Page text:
The Community Table Series - Avery Brewing Company
Barley & Board, Denton’s first gastropub known for its New American flare and wide variety of craft beer, hosted their latest installment in the Community Table Series this past Tuesday. Every dinner has two key elements: a five-course dinner menu curated by Daniel Thomas, Barley & Board’s sous chef, and a craft brewery that showcases their beers throughout the night (1 beer to complement each course). Each pairing works together to provide the optimal tastebud experience. Every entrée is determined with the brewer's beers in mind.
Upon entering, we were welcomed and seated at a long “community” table in front of the bar. The first course appetizers arrived from the kitchen shortly after.
Hummus fritters with herbed crema, garnished with parsley. These appetizers were shared (appropriately) among the community table. The body of the fritter resembled the texture of a hushpuppy – lightly breaded and soft at first bite. Fritters were filled with creamy and flavorful hummus. The herbed crema paired well with the spices from one of Avery's core beers, the “White Rascal.” “White Rascal” is a flagship Avery beer, based on a traditional Belgian witbier that stays true to form. Full of orange peel and coriander flavors. Zesty, crisp, and smooth.
After the first course, we were escorted upstairs to a more private area, a transition that created a lax atmosphere. We were seated at a U-shaped table, which was multi-purposeful, providing easy access in and out for the servers, while simultaneously giving the guests enough room to eat and converse comfortably. This table was our final location for the remainder of the dinner.
White shrimp ceviche with wonton crisps, atop a base of braided cucumber slivers. The beer accompanying this course was “Bug Zapper”, Avery's new and limited seasonal sour ale. “Bug Zapper” is a great sour ale for the summer, with a flavor profile that resembles that of a mojito. Each sip had mint, ginger, and lime flavors on a light, refreshing, and tart body. The beer was extremely easy to drink, making it ideal for a beer drinker new to sour ales. The fresh cucumbers in the dish really made me wish there was a cucumber note in the mix of the beer…it would’ve been a great addition.
Bergamot tea-steamed cobia, on top of a foundation of white bean farro. The cobia arrived in front of each dinner guest encapsulated in parchment paper. Once cut open, steam and the strong aromas of bergamot tea were immediately very appetizing. The cobia rested on top of a white bean farro, topped with thin slices of grapefruit peel that were almost melted into the cobia. The tangy citrus contributed by the grapefruit was a perfect match for the hoppy, bitter citrus of the imperial IPA. It really brought out the grapefruit of “The Maharaja.” “The Maharaja,” part of Avery's Dictator series, is the last remaining that is still produced regularly in this reputable series. The series ended last year, creating confusion, as it was an Avery fan favorite. The beer is a strong, caramelized, malty imperial IPA. The malt is sweet, paired with citrusy, tangy hops. It's smooth and more well balanced than most imperial IPAs, making it a great introduction to the style.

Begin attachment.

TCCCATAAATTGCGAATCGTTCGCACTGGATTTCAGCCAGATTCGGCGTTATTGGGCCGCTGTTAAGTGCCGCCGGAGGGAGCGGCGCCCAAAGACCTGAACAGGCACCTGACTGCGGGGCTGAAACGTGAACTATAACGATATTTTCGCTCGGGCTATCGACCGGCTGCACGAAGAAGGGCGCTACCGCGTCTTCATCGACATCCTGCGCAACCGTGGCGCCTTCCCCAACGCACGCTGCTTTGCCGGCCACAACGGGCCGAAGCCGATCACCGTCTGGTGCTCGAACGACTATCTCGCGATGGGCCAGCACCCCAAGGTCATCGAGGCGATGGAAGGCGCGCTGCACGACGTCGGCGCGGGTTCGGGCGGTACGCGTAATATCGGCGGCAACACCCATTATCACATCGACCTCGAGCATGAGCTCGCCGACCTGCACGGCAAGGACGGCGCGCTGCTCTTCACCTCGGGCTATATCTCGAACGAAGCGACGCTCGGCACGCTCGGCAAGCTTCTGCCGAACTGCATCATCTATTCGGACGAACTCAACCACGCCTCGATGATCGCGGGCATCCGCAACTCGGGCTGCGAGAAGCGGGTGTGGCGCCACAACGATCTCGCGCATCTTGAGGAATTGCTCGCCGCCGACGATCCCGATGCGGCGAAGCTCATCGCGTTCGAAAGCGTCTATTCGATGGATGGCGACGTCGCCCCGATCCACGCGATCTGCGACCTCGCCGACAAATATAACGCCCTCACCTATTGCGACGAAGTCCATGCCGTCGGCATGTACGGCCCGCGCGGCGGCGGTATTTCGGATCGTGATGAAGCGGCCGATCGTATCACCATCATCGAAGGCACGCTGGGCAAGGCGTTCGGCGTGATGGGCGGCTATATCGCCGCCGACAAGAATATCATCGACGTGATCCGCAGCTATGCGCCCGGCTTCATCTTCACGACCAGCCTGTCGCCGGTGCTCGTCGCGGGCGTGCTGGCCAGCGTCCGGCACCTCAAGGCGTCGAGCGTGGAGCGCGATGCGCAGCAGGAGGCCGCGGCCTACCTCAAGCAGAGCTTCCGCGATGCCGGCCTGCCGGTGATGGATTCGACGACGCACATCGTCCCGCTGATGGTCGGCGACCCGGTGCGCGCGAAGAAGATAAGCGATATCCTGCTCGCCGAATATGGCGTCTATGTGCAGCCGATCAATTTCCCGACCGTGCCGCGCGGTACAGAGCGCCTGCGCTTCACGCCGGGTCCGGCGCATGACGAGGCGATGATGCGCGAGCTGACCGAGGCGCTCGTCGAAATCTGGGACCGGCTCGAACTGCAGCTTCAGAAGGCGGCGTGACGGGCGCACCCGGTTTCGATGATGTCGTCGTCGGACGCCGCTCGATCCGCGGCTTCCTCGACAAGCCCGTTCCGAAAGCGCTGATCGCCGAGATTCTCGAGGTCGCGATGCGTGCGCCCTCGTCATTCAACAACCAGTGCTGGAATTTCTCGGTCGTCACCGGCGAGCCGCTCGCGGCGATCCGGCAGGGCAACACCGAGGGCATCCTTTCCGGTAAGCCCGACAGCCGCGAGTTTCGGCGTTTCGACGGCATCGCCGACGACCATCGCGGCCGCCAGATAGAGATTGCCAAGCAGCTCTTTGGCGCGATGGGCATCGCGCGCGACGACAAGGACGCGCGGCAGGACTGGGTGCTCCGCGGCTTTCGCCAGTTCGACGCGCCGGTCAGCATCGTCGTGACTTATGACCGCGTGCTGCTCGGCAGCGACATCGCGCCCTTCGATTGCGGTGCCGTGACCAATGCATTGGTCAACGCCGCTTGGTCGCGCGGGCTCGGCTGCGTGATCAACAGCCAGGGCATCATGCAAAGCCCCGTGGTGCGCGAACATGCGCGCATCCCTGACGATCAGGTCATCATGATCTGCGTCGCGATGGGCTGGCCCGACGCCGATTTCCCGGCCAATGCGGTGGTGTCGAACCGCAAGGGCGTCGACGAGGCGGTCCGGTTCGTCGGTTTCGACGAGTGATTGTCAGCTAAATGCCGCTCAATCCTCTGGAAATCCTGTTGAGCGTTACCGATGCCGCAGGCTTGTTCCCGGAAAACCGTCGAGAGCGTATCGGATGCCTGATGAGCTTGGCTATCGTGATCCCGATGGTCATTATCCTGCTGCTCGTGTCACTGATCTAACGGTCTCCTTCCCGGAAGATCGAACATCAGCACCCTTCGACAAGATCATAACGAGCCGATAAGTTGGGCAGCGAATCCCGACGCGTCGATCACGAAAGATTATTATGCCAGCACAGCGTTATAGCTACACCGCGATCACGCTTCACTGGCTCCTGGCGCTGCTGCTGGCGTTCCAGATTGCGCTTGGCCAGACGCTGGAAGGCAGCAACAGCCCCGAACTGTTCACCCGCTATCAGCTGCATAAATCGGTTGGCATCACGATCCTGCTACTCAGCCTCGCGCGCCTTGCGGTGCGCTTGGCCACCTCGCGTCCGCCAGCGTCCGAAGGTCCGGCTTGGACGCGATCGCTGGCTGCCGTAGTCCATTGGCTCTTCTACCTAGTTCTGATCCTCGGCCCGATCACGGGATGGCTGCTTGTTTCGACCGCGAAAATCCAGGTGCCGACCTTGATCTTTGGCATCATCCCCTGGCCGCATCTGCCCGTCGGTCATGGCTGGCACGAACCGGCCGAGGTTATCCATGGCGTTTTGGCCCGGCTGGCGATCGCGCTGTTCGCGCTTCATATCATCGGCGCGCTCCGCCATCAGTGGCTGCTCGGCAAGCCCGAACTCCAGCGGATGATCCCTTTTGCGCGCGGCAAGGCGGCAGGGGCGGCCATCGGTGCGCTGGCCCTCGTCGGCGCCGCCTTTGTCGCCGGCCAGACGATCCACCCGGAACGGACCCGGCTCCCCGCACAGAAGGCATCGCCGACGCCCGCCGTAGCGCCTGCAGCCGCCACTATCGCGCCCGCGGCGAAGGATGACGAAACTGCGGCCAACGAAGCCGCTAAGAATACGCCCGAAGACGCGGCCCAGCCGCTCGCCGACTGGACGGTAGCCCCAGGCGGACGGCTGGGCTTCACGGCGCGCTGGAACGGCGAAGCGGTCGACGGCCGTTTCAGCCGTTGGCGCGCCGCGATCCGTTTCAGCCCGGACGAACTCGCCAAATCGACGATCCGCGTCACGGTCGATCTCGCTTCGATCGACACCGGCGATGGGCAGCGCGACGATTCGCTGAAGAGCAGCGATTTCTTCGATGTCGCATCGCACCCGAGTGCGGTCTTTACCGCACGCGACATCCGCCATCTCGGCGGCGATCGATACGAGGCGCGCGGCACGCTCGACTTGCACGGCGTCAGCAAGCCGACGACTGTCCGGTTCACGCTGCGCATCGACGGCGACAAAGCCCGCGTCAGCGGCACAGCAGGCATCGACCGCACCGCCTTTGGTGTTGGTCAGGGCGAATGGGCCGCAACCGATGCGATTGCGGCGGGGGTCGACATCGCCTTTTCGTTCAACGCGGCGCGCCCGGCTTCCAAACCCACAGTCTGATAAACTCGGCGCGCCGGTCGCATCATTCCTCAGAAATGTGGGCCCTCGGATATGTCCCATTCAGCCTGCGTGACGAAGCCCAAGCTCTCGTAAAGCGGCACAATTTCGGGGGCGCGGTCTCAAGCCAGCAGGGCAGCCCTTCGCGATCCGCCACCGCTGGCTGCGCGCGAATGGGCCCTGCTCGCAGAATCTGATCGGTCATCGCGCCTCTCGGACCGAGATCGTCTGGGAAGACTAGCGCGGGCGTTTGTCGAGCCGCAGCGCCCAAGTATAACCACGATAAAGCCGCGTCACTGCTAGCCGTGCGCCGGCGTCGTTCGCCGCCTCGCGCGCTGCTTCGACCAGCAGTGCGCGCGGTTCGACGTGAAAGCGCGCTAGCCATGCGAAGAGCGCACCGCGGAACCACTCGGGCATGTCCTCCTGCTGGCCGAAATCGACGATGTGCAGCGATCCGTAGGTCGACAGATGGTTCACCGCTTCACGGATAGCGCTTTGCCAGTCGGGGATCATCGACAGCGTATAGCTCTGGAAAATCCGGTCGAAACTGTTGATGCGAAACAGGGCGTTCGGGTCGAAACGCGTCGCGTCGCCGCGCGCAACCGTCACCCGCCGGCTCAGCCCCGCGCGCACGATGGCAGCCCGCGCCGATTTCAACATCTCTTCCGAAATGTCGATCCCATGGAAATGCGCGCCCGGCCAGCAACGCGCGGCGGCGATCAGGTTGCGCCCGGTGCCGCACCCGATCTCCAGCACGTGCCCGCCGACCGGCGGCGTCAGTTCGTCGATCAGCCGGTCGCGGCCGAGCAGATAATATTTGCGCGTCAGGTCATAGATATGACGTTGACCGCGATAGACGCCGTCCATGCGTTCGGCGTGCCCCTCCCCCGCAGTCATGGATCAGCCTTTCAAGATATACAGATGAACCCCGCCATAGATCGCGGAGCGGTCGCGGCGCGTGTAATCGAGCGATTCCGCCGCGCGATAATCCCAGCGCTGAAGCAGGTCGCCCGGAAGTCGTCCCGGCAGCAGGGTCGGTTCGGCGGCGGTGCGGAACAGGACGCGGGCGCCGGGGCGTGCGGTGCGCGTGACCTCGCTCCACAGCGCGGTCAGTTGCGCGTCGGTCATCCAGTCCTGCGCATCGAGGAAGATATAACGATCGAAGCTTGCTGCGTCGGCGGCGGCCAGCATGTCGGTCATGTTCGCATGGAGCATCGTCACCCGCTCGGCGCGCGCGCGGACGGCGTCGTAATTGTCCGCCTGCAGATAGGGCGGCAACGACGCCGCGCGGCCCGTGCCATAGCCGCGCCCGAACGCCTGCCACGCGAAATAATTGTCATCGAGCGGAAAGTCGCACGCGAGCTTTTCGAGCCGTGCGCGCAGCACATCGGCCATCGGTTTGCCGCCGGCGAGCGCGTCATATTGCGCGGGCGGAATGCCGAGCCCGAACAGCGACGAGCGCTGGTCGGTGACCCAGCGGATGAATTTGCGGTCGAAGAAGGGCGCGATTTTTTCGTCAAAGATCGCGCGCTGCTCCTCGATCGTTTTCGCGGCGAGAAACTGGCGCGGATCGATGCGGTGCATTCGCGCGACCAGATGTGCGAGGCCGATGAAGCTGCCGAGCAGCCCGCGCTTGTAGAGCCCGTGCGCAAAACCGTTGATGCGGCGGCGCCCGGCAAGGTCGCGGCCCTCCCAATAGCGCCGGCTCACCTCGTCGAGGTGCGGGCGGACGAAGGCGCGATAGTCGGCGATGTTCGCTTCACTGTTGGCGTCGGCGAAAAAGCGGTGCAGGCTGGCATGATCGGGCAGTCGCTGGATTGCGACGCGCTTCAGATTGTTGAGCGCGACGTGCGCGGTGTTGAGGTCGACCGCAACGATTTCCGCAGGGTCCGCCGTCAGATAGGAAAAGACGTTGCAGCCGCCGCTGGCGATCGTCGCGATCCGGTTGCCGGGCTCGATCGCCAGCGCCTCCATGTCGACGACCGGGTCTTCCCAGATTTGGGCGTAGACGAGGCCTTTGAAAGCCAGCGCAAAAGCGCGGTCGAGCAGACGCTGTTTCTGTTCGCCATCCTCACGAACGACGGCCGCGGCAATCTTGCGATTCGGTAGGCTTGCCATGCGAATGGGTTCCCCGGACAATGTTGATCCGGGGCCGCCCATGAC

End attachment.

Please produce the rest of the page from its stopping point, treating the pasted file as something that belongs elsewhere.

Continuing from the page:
Tamarind braised short ribs with a hominy polenta base. The meat was extremely soft and tender, coming right off the bone. The short ribs were excellent and cooked to perfection. The sweet, creamy hominy paired well with the ribs. The beer for this course was Avery's “Vanilla Bean Stout,” part of their Botanical and Barrel Series. “Vanilla Bean Stout” is an imperial stout, composed of 3 different vanilla beans: Tongan, Ugandan, and Mexican. The aging process then takes place in bourbon barrels. There were a lot of chocolate and coffee flavors to be found, with notes of caramel - but vanilla is the real star here. This course was my personal favorite of the evening.
Dessert! Dundee cake with a rye whiskey cream with pistachios accented throughout. This traditional Scottish fruit cake was rich and flavorful, full of currants and sultanas. You could really taste the whiskey in the cream itself. The dish was sweet and boozy, but not as sweet as one would imagine based on description alone. I overheard someone jokingly ask, “what's the ABV of the cream?" The Dundee cake paired well with Avery's “Reverend,” which is part of their Holy Trinity of Ales series. “The Reverend” is a sweet and strong Belgian quad with toffee, caramel, and some dark fruit tones. Plum stands out, which pairs well with the currants and sultanas in the cake. This was a great dessert beer pairing for the fifth and final course.
Executive chef and general manager Danny Bays and North Texas Avery Brewing Company representative Noah Magryta prefaced every course, explaining not only the origins of the beer and course but also why they felt the selections would pair well together.
Something I observed during the meal really amazed me. Not only did Danny Bays help serve dinner guests, but he picked up dishes too and helped out wherever he saw opportunity. This is something that is rarely seen at dinners or in fine dining in general. This gave me new-founded respect for him and the restaurant.
Before dismissal, Magryta announced takeaways. Every guest left dinner with an Avery Brewing Company glass, sticker, and beer koozie. Avery Brewing Company is an outstanding brewery that has set the precedent for craft breweries around the world for the past 25 years. Many of their beers were ahead of their time at the point of conception, pushing the limit on what exactly a beer could be. These are just a few of the many reasons that made Avery Brewing Company a top-notch brewery to host at Barley and Board for the Community Table Series.
Photos by Sierra Johnson.
Header design by Kylie Phillips.